Klinik Temasya
Primary Care Medicine

What your urine can tell you about your health

Updated on:

You may think this is funny but it's very important. Your urine says a lot about your overall health. The next time you make the trip to the loo, observe the color, smell, stream, volume, leakage, presence of blood or bubble when you pass urine or disruption of the neighbouring system such as abnormal bowel habits or sexual symptoms. 

The most striking thing about urine is the color. Any change of the color would immediately set an alarm to any patient to see their doctor. Your urine can turn red, brown, black, green and milky yellow when it is abnormal. Most common abnormalities is red urine or ‘haematuria’ that suggest presence of blood. Normally, fewer than 1,000 red blood cells are excreted in the urine each minute. "Microscopic haematuria’ is presence of blood that cannot be seen with naked eyes but detected by urine dipstick or analysis and it is the most common finding on routine urine analysis of adults. In women, menstruation cause always need to be excluded. Other causes need to be then investigated including urinary tract infection, urinary stones, cancer of the urinary tract, prostate enlargement or use medications such as blood-thinning medication. To note, there are also certain medications and foods (such as beets and rhubarbs) that can also darken your urine colour. It is very important for your doctor to know if you have risk factors for urinary tract cancer such as smoking history, family history of cancer or occupational exposure to benzenes or aromatic amines (such as in leather dye, rubber and tire industries).

Many patients would not know how much urine they been peeing everyday but they can certainly take notice of the annoying frequent visits to the toilet to pee. Sudden increase in urinary frequency and volume can also signifies health issue (provided your water intake remained relatively the same) most commonly due to poorly controlled diabetes especially when coupled with other symptoms such as thirst, fatigue, blurring of vision and weight loss. Make sure to see your doctor to have your fasting sugar level check regularly.

In older men, urinary symptoms typically presented with poor or weak urine stream, straining to fully emptied bladder, hesitancy, frequency, urgency and dribbling at the end of urination. This is due to enlarging prostate gland that is blocking the flow of urine out. The prevalence of or benign prostatic hyperplasia (BPH) increase with age with an estimated 90% of men in their seventies will develop prostate gland enlargement. Your doctor will carefully examined your prostate gland via rectal examination to assess the size of your gland. Assessment will be made on severity of your symptoms and prostate cancer risk assessment. Treatment can be started with oral tablets and if no improvement of symptoms, surgery can be consider. Patient need to void frequently and to take extra time to void completely and to avoid beverages like coffee, tea and alcohol in excessive amount.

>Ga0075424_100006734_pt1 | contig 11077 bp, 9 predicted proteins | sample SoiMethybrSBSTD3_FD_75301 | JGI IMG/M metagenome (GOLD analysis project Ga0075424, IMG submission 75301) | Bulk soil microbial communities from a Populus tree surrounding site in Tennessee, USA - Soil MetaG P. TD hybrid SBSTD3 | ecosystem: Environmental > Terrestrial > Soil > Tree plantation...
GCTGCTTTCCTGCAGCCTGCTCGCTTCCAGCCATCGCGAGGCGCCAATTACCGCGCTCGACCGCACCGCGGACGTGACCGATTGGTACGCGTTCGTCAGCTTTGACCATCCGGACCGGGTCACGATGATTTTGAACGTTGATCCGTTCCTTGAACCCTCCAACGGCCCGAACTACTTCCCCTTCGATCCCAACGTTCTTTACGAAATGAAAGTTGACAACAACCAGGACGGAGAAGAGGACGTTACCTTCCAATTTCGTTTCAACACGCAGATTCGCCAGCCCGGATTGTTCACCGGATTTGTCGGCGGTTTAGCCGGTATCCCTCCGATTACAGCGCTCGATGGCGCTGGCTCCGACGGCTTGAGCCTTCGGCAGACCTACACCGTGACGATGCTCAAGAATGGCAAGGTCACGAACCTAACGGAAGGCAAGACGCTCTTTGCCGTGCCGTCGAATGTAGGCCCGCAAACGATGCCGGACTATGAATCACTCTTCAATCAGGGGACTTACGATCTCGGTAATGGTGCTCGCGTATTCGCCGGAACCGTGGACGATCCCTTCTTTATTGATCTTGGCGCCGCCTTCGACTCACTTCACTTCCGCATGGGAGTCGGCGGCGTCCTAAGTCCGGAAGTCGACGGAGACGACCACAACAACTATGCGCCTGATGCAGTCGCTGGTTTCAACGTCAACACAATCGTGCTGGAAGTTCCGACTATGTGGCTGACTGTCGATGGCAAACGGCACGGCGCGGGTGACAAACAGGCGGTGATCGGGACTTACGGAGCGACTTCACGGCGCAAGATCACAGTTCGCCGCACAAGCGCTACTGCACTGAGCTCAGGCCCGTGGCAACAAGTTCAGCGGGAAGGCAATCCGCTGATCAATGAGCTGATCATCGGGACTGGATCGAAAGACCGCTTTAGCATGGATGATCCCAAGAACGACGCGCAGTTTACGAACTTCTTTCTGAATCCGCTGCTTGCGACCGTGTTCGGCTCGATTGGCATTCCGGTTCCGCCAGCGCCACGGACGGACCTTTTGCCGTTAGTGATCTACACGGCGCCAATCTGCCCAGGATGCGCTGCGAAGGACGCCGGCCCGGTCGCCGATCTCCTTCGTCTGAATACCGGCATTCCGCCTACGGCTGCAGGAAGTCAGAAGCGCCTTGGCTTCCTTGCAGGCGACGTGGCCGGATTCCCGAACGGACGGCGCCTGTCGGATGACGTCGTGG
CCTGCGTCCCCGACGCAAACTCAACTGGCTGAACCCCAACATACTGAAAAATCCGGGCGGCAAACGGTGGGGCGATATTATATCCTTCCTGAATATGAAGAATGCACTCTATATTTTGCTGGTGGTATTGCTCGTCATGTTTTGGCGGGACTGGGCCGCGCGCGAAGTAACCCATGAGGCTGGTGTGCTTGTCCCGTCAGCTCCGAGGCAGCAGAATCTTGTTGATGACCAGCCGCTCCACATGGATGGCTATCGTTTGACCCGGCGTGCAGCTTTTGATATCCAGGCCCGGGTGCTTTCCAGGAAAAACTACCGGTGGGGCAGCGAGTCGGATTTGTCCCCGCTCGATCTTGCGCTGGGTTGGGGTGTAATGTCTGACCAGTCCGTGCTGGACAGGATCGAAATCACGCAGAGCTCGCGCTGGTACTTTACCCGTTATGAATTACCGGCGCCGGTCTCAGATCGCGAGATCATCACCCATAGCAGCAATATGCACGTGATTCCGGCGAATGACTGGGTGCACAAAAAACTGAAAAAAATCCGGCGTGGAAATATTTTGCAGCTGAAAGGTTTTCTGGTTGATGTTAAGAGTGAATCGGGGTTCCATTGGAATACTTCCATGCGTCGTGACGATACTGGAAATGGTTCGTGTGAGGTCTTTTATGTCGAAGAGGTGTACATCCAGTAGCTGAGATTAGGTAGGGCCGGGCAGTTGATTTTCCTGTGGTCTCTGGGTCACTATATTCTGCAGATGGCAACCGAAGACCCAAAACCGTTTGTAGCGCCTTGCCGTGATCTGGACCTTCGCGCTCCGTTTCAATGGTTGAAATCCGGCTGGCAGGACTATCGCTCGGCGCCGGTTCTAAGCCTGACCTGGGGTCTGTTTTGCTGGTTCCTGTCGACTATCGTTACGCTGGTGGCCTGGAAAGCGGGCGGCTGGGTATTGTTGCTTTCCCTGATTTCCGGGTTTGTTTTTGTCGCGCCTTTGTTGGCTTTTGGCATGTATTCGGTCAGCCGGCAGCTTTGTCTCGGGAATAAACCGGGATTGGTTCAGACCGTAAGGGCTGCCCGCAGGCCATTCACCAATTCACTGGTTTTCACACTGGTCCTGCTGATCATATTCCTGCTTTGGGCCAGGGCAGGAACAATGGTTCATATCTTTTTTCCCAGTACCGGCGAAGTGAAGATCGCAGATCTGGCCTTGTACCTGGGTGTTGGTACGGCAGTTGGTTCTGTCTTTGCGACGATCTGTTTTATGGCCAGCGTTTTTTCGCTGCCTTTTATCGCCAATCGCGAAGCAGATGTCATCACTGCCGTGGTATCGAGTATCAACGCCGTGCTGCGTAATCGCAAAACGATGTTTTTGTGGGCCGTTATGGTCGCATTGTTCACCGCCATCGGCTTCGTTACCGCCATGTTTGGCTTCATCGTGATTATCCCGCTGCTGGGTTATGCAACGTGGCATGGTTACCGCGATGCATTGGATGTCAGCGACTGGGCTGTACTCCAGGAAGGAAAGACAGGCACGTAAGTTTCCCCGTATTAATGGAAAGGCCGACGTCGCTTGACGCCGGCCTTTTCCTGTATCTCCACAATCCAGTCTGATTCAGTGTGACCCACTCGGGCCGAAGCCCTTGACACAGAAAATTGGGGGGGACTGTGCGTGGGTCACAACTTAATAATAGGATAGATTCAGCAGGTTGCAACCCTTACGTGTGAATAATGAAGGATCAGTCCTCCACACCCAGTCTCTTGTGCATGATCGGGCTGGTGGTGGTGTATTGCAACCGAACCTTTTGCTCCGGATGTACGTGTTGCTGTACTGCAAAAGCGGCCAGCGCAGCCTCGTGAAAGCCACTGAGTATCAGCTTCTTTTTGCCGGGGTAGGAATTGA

Among adult women, urinary tract infection is the most common bacterial infections. Most at risk are sexually active young women. Urinary tract infections are more common in women than men because of anatomical factor especially short urethra. Typical urinary symptoms include frequent urination but small amount, pain on urination, urgency and lower abdominal pain. Most common cause is from ascending bacteria infection from bowel and vagina to the urinary systems which can occur spontaneously but risk increases after sexual intercourse. Other risk factors including delays in micturition, use of diaphragm and spermicide and having a new sex partner. In male, all cases of urinary tract infection need to be extensively investigated to determine cause. General measures to avoid urinary tract infection is to ensure adequate fluid intake, avoid delaying that annoying visit to the toilet, voiding after intercourse, avoid the use of spermicides and diaphragm and excessive intake of caffeinated drinks such as coffee and tea. Cranberry juice and pills has also been used quite regularly as prevention of urinary tract infection especially in women.

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